Aristotle contra the math stick: Magic numbers redux

In the last post I explored how magic numbers, such as a 90% debt-to-GDP ratio or a 2% inflation target, at once over-simplify and stifle economic policy debate. The role of magic numbers raises more general questions about “the rule of number” in economics. The math stick used to browbeat those who enter economic policy debates can be so effective in part because quantity has primacy over quality and means have primacy over ends in economic debate. Bear with me here, but to see this more clearly we should go all the way back to Aristotle. Things might get a bit abstract, but I’ll try my best to reign them in.

Aristotle asked what seem to be fairly naïve questions. For example, he ruminated on why it is that a particular number X pairs of shoes trades for one house. How is that two very different things – one for walking in and one for living in – are brought into a very specific quantitative relationship through human trade? Sometime towards the end of the 19th century, economics stopped asking such questions, precisely deeming them naïve and nonsensical in the process. A house “costs” five pairs of shoes because someone is willing to offer five pairs of shoes for another’s house. The first will get as much out of the house as the second from the shoes and exchange, usually via money, in a particular ratio allows them to come to this conclusion – simple and pat. End of story.

Not quite, says Scott Meikle, author of Aristotle’s Economic Thought. Ending the story here actually leaves ends completely out of the picture:

The consequence [of this commensurability is] that the question of ends cannot be formulated within economics. It is perhaps the most important question that can be asked in respect of economic matters, and whatever answer may be favoured, it does not reflect well on a theory if that theory is incapable of even formulating the question. (more…)

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Magic numbers and the math stick

Economics is often associated with numbers. We are bombarded with economic data: GDP, unemployment, inflation, debt, exchange rates, market indices…the list is seemingly endless. While many of these numbers change – we are encouraged to cheer when they rise, jeer when they fall – there are others that are presented as fixed, immutable boundaries between good policy and bad. These are magic numbers that aspire to reduce economic policy decisions simple rule-following. Upon closer inspection, the magic of these numbers may turn out to be nothing but pixie dust. Breaking the illusion, however, risks a real mathematical headache.

Last week, another nail was applied to the already tightly-shut coffin of what had until recently been considered a magic number in economics. In a series of influential papers, Carmen Reinhart and Kenneth Rogoff purported to show that a country’s public debt becomes a sizeable burden on economic growth once it exceeds 90% of GDP. This 90% threshold was used by governments, international institutions, lobby groups and others to create and influence public policy across the globe. Many countries either willingly undertook or were – more or less gently – nudged into undertaking destructive austerity programs to lower debt levels below this magic threshold.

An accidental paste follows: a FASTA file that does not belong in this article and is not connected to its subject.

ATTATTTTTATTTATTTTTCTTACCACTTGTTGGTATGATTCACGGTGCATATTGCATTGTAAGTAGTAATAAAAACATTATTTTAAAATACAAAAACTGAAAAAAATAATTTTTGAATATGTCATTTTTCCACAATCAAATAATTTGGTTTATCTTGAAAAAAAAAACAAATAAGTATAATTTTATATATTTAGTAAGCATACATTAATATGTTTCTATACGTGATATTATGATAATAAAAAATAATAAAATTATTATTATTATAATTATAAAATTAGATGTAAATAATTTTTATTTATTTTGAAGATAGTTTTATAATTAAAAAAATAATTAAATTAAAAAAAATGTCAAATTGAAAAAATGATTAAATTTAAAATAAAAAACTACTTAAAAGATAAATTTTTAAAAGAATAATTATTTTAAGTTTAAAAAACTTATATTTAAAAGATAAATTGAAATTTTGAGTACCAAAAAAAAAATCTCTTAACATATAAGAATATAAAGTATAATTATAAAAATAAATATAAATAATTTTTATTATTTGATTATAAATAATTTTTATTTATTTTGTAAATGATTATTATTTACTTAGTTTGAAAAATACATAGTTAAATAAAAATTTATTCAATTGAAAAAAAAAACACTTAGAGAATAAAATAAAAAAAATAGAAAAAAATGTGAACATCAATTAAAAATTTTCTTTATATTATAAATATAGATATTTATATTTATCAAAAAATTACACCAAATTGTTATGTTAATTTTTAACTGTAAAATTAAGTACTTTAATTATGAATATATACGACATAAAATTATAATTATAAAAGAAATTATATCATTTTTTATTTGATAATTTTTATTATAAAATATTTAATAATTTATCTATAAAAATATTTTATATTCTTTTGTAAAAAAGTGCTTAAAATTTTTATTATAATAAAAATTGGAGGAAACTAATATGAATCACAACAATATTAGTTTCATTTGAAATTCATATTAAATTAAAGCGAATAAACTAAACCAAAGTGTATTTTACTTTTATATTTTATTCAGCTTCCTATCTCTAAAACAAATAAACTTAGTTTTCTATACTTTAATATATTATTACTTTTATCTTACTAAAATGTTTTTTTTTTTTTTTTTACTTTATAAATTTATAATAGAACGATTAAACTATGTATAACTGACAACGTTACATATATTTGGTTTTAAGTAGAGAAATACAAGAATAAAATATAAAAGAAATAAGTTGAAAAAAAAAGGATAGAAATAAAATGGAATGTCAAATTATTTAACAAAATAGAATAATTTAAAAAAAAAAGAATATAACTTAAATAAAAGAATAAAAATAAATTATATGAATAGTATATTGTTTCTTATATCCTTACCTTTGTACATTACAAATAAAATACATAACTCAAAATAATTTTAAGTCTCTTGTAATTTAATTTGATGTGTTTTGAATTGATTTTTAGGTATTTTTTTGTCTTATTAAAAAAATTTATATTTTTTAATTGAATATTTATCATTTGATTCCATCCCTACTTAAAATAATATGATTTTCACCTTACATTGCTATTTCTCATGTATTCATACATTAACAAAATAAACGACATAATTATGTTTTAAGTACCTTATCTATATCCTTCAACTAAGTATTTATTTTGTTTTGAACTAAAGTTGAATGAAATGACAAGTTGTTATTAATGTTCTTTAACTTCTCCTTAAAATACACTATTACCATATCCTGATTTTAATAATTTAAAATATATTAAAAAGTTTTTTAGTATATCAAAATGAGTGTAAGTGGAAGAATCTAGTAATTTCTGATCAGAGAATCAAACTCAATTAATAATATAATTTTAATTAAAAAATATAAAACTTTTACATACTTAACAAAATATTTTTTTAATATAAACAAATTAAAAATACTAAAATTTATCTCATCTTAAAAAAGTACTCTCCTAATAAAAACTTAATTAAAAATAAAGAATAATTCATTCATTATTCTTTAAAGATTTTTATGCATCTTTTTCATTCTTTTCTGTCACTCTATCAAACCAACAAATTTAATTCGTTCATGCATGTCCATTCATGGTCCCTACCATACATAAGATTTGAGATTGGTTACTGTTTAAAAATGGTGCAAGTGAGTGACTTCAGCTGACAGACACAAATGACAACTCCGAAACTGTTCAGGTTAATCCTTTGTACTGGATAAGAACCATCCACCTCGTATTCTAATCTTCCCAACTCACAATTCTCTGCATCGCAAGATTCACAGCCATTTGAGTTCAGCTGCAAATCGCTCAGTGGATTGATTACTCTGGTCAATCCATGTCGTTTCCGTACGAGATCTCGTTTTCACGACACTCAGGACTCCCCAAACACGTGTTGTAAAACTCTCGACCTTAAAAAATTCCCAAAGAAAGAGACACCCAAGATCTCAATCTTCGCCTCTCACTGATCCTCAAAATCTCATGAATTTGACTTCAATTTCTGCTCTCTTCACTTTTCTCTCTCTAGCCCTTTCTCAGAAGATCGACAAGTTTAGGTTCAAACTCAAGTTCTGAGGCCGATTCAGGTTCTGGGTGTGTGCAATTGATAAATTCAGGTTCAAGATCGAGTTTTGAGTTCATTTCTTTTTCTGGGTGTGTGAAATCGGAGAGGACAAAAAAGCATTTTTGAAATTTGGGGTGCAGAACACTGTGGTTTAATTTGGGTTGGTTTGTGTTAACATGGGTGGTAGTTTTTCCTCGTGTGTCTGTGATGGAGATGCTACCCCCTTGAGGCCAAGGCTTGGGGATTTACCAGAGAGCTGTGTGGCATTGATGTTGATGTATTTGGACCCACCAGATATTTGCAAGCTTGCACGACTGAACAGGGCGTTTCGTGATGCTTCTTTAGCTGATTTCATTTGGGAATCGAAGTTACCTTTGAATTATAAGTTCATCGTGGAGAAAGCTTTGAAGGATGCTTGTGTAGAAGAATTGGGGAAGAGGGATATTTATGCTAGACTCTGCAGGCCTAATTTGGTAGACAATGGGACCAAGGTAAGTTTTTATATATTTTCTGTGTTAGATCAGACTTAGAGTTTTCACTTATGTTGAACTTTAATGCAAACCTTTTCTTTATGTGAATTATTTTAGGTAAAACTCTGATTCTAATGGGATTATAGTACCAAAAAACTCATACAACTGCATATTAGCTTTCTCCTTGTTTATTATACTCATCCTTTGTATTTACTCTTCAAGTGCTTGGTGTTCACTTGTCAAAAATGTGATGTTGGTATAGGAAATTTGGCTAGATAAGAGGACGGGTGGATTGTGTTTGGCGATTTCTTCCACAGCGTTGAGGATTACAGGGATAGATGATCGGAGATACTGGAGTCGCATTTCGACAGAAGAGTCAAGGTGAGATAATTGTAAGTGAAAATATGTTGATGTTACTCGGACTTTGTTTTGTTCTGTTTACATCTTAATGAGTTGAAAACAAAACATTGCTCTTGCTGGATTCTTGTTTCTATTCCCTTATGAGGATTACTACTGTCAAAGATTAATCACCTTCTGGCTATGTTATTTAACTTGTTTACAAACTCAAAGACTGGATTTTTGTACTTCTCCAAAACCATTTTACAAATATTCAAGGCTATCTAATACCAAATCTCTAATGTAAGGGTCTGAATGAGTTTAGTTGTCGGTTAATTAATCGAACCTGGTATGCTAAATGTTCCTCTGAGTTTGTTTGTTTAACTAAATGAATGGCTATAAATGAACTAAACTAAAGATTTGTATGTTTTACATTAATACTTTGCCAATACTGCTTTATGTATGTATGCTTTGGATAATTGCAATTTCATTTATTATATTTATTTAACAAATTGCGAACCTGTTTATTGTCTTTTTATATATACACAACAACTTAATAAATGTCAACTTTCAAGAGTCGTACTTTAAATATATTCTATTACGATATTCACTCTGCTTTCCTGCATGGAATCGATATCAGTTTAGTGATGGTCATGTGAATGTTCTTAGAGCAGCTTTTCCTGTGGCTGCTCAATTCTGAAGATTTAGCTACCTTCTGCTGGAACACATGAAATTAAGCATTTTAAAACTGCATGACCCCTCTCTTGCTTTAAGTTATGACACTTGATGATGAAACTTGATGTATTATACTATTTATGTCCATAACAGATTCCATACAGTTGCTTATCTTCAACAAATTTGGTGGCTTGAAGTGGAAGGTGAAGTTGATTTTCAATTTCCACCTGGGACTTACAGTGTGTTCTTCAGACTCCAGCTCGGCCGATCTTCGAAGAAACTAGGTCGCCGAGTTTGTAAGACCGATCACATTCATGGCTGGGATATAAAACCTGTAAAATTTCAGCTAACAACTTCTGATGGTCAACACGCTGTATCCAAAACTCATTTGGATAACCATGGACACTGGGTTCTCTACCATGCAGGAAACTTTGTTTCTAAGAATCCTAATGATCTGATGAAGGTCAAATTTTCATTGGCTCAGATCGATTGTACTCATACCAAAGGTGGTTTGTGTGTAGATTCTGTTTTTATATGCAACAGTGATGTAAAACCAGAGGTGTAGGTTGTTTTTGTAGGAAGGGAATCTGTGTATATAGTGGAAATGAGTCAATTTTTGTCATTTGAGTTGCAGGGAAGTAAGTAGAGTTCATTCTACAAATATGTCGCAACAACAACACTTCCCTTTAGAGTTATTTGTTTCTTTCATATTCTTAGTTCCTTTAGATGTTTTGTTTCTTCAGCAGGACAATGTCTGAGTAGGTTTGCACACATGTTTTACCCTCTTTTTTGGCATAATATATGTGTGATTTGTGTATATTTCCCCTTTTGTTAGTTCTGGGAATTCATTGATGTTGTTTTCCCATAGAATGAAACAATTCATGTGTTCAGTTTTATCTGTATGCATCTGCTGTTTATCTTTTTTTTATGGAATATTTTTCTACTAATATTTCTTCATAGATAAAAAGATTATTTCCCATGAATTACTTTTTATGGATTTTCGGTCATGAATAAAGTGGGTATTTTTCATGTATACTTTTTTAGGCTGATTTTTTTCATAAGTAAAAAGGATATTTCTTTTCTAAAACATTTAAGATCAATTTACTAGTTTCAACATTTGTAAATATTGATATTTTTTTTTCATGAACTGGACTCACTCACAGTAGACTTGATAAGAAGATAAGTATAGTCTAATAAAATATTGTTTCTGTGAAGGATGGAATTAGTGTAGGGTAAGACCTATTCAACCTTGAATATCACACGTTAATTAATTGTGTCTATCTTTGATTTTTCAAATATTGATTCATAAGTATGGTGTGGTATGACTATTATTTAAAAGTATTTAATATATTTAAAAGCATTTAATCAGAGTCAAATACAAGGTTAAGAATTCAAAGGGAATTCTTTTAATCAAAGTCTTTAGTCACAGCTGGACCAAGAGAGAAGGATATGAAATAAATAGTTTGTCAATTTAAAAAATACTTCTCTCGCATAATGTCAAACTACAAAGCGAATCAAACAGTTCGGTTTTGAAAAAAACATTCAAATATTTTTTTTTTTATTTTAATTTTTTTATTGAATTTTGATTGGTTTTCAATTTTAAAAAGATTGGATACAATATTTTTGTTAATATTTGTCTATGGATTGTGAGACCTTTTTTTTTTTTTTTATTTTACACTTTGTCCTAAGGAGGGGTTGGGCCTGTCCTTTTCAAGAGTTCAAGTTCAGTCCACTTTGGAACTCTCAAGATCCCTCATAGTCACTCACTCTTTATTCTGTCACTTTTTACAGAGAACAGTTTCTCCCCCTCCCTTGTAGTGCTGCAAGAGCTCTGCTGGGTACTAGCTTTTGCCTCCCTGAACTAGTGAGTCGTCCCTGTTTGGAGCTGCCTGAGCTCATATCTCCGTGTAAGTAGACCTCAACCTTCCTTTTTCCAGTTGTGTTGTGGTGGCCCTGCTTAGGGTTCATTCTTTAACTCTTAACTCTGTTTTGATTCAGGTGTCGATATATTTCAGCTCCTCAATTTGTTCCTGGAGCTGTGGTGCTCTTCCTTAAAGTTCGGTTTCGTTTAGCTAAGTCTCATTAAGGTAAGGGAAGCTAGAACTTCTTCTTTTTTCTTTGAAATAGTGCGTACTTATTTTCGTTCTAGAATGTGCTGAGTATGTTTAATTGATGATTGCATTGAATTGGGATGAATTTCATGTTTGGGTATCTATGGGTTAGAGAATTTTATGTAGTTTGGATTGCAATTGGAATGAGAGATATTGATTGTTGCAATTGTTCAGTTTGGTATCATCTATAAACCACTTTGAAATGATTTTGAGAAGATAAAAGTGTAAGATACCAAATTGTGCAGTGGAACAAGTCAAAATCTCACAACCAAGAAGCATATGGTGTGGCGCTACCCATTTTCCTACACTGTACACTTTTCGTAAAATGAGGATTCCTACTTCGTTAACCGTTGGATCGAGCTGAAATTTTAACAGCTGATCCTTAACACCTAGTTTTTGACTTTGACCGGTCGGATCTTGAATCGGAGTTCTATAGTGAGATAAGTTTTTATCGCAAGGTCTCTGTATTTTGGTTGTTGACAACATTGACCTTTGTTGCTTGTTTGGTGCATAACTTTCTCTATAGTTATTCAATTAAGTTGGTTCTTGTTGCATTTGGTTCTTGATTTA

An IMF study published last week indicates that the RR studies, as they’ve come to be called, use a much too short, one-year time-frame to measure the effects of public debt on GDP growth. Taking a longer view is not only much more appropriate, it shows there to be no discernible negative effect of higher public debt on GDP growth – and certainly no clear threshold like that posited by Reinhart and Rogoff. This latest study comes on top of another published last year by graduate students from the University of Massachusetts-Amherst, which uncovered  not only serious methodological flaws in the RR studies, but also simple errors in how data was entered into Excel spreadsheets. Together, these errors were responsible for the emergence of such a clear threshold. In short, the accumulated weight of critiques of the RR studies has largely shown these studies to be…to put it bluntly, wrong. The magic 90% number turns out to truly be a conjurer’s trick. (more…)

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The facts are capitalist

There has been a curious debate in the past week within the world of economics blogging. It started with a post by Chris House on the contrast between a “well-known liberal bias” within the academy generally and the decidedly more conservative bent of most members of economics departments. House attributes this contrast to a conservative bias in economic facts – by this he means that much of mainstream economic theory agrees with a more right-wing view of the world. Take, for example, the view that minimum wages lower employment or that government regulation has negative effects on business efficiency. Noah Smith answered this  provocation by arguing that the positions taken by most economists are actually closer to the beliefs of the American centre-left, by which he means that much attention is focused on the trade-offs between efficiency and equity. And the debate has moved on from there.

Smith concludes his post by making explicit the key assumption behind both pieces: that there are facts and then there is the ideological perception of those facts – that the facts are in some way neutral, but can conform to one point of view better than another. There is a long line of social theory and philosophy that challenges this assumption of independence. Here, it is tempting to quote Gramsci on ideology, or Foucault on power, or a host of other authors. That would, however, take the conversation into a space completely alien to House and Smith. So nevermind Gramsci, here is mainstream Anglo-American philosopher of science Hilary Putnam on the relation between facts and values:

I argued that the picture of our language in which nothing can be both a fact and value-laden is wholly inadequate and that an enormous amount of our descriptive vocabulary is and has to be ‘entangled’… for example, to draw the distinction between courageous behaviour and behaviour that is merely rash or fool-hardy…depends precisely on being able to acquire a particular evaluative point of view. ‘Valuation’ and ‘description’ are interdependent.


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There is no good value